Orexigen Options Suggest Contrave Diet Pill May Avoid Arena, Vivus Delays

Orexigen Therapeutics Inc. option traders are placing record bets the biotechnology company will succeed where two rivals have failed in introducing the first U.S. prescription diet pill in a decade.

The number of bullish contracts known as calls rose 139 percent last month to a record 59,340, increasing twice as fast as open interest for puts to sell. A Food and Drug Administration advisory panel will consider whether to approve Orexigen’s Contrave on Dec. 7.

Investors are growing more confident that La Jolla, California-based Orexigen, which is losing money for a sixth straight year, will start breaking out of a slump that erased 59 percent of equity value since Orexigen’s April 2007 initial public offering. The most popular options wagers are for the stock, which closed at $4.89 yesterday, to climb to $6, $7, or $11 before this month’s contracts expire Dec. 17.

“There’s been accumulators of calls every single day,” said Lillian Seidman Davis, an options strategist at Miller Tabak & Co. in New York. “Some people are playing it for a potential double.”

The December $6 calls had the fastest growth over the past month, followed by the same month’s $7 and $11 calls, and together account for 28 percent of all 105,243 outstanding Orexigen contracts, according to data compiled by Bloomberg.

Orexigen rose 58 cents, or 12 percent, to $5.47 at 4 p.m. New York time in Nasdaq Stock Market composite trading, ending a five-day slump. The stock has dropped 26 percent this year.

Staff Report

The FDA is scheduled to release a staff report for panel discussion tomorrow and issue a final decision by Jan. 31. The agency usually follows the recommendations of its advisory panels, though it isn’t required to do so.

Contrave, the company’s first product, helped obese people lose an average of as much as 8.1 percent of their body weight, or 17 pounds (7.7 kilograms), after 56 weeks in a study reported in July. The most common side effect was nausea, experienced by almost one-third of patients taking the drug.

The pill contains bupropion, an antidepressant also used to quit smoking, and naltrexone, a treatment for alcohol and painkiller addiction. The medicines target different parts of the brain that influence appetite and cravings. While the drugs are commonly used, high blood pressure, seizures, liver injury and suicide are among the significant safety risks noted in the prescribing information.

Japanese Partner

Orexigen and its partner, Takeda Pharmaceutical Co., based in Osaka, Japan, say they have learned how to tackle the FDA review of safety and effectiveness by watching what caused the delays in October of competing medicines from Mountain View, California-based Vivus Inc. and San Diego-based Arena Pharmaceuticals Inc.

“We have paid close attention to these regulatory interactions and have been applying any learnings to our own regulatory review in preparation for our advisory committee review in December,” Orexigen Chief Executive Officer Michael Narachi said on a Nov. 3 conference call with investors. “The recent advisory committee meetings highlighted the importance of clearly articulating risk-mitigation plans.”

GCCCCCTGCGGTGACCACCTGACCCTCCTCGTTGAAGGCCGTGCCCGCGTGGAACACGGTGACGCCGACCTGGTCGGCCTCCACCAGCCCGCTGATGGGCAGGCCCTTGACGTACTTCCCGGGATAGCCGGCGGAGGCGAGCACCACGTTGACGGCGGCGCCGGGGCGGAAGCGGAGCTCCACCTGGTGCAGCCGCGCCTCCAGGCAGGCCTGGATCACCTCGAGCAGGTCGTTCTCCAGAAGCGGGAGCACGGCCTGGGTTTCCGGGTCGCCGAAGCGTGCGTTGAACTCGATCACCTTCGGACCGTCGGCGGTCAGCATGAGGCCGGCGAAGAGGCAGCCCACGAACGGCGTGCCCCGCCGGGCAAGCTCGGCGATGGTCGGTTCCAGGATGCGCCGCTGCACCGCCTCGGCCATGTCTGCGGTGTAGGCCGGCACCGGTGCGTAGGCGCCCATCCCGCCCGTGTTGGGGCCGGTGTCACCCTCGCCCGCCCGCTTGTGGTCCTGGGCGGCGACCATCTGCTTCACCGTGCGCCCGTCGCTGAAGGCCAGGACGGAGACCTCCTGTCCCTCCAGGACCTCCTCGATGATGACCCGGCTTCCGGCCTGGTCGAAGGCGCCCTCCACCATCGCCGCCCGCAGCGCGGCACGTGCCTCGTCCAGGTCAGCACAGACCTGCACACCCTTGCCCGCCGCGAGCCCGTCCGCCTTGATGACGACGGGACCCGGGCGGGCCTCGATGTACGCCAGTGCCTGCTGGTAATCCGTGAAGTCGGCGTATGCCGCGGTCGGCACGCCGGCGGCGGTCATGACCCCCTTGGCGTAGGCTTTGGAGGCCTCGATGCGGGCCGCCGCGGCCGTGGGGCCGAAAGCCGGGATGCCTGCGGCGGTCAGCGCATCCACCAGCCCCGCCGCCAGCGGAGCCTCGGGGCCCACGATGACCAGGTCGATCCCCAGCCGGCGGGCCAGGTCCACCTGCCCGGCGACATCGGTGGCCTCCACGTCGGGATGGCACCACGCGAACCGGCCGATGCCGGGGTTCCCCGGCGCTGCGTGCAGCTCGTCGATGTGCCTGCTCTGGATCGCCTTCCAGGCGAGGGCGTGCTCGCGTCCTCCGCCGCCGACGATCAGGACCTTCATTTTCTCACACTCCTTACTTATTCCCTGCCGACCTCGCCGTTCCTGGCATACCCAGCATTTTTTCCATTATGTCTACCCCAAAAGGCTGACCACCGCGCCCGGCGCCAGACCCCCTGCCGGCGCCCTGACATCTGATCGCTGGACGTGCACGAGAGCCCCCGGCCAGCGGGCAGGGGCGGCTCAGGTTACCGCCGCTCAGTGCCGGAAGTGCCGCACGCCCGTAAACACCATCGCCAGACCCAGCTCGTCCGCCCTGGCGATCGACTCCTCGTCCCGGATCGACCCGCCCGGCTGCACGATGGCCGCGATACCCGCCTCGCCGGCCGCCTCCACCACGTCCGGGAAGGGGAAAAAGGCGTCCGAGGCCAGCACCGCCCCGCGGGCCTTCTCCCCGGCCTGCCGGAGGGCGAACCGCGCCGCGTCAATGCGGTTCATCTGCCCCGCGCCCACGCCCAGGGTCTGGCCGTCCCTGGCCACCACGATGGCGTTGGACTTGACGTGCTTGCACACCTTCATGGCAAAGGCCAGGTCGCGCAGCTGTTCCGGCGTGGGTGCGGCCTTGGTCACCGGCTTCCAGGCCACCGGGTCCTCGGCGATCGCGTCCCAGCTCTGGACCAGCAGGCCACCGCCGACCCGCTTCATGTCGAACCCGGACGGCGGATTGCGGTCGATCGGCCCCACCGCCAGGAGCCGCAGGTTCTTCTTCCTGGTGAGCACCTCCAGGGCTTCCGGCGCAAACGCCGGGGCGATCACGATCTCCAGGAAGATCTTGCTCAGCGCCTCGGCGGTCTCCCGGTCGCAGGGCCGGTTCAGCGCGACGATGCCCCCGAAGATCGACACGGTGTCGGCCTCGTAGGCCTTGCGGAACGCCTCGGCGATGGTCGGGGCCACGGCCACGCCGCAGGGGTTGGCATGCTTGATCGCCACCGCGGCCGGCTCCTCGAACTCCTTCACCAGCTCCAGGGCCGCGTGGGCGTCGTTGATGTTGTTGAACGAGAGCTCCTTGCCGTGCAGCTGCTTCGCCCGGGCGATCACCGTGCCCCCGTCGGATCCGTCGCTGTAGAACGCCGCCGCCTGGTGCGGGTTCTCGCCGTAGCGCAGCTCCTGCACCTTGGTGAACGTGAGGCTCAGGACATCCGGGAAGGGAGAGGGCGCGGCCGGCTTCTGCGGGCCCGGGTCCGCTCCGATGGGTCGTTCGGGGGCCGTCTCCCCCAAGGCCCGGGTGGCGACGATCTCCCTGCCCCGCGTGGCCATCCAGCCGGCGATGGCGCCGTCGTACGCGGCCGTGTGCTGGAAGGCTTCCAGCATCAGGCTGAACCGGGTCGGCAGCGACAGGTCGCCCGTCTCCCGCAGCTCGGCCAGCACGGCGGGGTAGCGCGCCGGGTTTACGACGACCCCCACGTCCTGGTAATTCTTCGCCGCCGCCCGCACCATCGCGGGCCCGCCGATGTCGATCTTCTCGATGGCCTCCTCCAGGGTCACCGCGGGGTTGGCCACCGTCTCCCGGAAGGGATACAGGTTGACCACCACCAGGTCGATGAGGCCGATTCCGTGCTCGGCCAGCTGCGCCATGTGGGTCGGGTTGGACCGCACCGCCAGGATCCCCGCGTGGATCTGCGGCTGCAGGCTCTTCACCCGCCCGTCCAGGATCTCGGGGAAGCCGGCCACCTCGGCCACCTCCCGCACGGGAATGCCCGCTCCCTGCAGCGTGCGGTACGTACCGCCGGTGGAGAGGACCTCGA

The company declined to comment on its option trading when contacted by Bloomberg News.

Implied volatility, the key gauge of option prices, for at- the-money Orexigen options expiring in 30 days has more than doubled in the past month to 316.66 and reached a record 357.50 on Nov. 17. Options are pricing in a move below $1.65 or above $8 after the FDA panel decision, Seidman said.

Call Spread

Seidman is recommending clients who own the shares and expect the stock to rally on the decision buy a December $8 call while selling two of the December $11 calls, a strategy known as a 1X2 call spread. The trade costs almost nothing because the investor collects a premium from selling the two calls at the higher strike price, offsetting the cost of the purchase.

The FDA panel voted 10-6 against Vivus’s experimental weight-loss drug Qnexa in July because of concerns about potential risks of birth defects, depression and increased weight loss. The FDA asked the company Oct. 28 to submit two- year study results, details about heart risks and a plan to prevent use during pregnancy before Qnexa may be approved as early as next year.

Arena’s lorcaserin, the least effective of the three pills under review, was considered to be the safest until potential cancer risks arose during the FDA review and the advisory panel voted 9-5 against the drug in September. Arena and partner Eisai Co., of Tokyo, said Oct. 23 that they must submit additional data to win approval and may need new studies.

“The options market is implying that Orexigen’s medicine will get approved,” said Ophir Gottlieb, head of client services at Livevol Inc., a San Francisco-based provider of options market analytics. “Since the other two diet pills failed, Orexigen may have a better chance of getting approval, simply because this is an illness that needs to be addressed and maybe they’ve learned something from the previous failures.”

To contact the reporters on this story: Catherine Larkin in Washington at clarkin4@bloomberg.net; Jeff Kearns in New York at jkearns3@bloomberg.net.

To contact the editors responsible for this story: Reg Gale at rgale5@bloomberg.net; Nick Baker at nbaker7@bloomberg.net.

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